fat, there was sucrose too. Because these guys here eat donuts. (audience laughs) Partial correlation analysis show that with saturated fat constant, there was no significant correlation between dietary sucrose and the incidence of coronary heart disease. Okay, when you do a multivariate
linear regression analysis, you have to do it both ways. You have to do holding fat constant showing the sucrose doesn’t work, and then you have to hold sucrose constant and who that fat still works. You see that anywhere? He didn’t do it, he didn’t do it. He didn’t do the thing that you need to do to do a multivariate
linear regression analysis. Now, this was done before computers. We can’t check the work. He’s dead, he died in 2004. So, we’re left with a conundrum. Do we believe this? Do we believe this study, because we based 30 years of nutrition
education, and information, and policy in this country on this study. And, as far as I’m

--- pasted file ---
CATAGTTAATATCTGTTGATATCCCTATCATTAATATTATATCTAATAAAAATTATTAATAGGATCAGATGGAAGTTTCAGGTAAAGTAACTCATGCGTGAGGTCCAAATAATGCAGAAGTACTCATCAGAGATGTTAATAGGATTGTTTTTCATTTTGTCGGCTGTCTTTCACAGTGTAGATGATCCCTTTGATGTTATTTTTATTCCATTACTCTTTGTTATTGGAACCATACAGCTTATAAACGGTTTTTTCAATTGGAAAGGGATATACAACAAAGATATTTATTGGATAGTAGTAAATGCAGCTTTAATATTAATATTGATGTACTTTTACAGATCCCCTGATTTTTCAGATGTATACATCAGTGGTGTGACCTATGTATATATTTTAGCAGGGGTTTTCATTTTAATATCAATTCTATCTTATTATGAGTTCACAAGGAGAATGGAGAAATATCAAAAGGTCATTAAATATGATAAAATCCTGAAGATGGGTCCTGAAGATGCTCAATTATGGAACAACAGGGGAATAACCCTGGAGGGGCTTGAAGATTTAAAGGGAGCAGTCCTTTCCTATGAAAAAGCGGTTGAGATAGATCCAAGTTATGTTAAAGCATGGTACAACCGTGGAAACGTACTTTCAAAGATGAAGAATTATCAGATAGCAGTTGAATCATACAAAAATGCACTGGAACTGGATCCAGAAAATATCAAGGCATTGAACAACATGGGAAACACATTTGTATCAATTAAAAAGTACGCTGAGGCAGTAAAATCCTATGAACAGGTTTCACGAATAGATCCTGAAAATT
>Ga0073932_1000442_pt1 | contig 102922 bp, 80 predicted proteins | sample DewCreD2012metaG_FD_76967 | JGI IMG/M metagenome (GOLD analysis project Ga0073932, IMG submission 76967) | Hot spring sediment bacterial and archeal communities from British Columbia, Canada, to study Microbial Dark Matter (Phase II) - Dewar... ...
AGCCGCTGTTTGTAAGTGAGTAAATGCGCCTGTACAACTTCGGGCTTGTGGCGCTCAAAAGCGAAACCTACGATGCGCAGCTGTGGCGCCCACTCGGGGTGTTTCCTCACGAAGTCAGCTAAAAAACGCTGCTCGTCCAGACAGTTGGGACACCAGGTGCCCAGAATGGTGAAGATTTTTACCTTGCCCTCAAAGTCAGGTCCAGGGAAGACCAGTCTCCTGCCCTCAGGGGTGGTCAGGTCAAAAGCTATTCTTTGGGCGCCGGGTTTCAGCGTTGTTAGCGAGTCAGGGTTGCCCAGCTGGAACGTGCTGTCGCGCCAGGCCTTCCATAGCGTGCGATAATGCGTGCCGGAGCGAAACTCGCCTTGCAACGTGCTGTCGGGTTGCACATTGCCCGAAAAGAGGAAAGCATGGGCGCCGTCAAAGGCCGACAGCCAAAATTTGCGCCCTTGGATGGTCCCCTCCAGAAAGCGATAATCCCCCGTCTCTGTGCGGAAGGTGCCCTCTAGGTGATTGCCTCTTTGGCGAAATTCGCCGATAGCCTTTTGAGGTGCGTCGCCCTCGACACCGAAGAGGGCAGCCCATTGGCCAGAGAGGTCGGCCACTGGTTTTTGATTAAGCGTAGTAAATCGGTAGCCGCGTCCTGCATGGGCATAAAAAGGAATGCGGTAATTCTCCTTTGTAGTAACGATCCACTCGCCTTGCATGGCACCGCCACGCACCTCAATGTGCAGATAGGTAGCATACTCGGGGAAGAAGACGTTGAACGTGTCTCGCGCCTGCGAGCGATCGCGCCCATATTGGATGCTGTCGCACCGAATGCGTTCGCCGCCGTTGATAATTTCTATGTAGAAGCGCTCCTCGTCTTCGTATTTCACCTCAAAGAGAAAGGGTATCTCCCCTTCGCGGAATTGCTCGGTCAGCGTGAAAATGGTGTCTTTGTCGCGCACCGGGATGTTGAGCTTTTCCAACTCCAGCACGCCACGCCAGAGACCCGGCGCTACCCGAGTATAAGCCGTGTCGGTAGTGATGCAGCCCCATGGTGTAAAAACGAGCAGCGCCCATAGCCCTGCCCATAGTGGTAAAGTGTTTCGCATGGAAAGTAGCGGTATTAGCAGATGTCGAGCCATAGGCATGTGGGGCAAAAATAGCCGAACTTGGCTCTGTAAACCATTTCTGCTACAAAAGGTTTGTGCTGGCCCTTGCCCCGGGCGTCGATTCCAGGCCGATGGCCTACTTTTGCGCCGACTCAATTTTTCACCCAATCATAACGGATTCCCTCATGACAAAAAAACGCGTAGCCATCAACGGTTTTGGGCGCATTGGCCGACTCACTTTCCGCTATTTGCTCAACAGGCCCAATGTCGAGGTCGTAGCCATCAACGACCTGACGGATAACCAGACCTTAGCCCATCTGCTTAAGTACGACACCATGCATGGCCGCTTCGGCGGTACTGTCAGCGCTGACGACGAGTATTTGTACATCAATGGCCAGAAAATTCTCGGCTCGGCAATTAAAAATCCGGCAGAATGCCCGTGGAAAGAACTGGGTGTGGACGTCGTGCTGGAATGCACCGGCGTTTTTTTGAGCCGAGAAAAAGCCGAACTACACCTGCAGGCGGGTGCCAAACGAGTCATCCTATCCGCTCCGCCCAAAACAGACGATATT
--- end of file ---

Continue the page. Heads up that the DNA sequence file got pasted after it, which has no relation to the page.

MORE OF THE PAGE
concerned, it has a hole as big as the one in the USS Cole, all right, you got it? Everybody, am I debunking, yes, no? Let’s keep going. Remember, I told you
LDL may be not so bad? Well, here’s why. Because there really isn’t
one LDL, there are two. There are two LDLs. Here’s one over here, it’s called pattern A or large buoyant LDL. So, everybody knows that LDL correlates with cardiovascular
disease, and that’s true. I’m not gonna argue that, that is true. But, it’s not this one, pattern A LDL. These guys are so light,
they are buoyant, they float. So, they get carried
through the bloodstream, and they don’t even have a chance, because they’re so big
and they’re so buoyant, they don’t even get underneath the edge of the endothelial
cells in the vasculature to start the plaque formation process. But, over here we have
this other guy, over here, called pattern B or small dense LDL. You see the difference? These guys are dense. These guys don’t float. These guys are small, they get underneath the edge of the surface of the surface of the endothelial cells, and they start the plaque formation. And it’s been shown by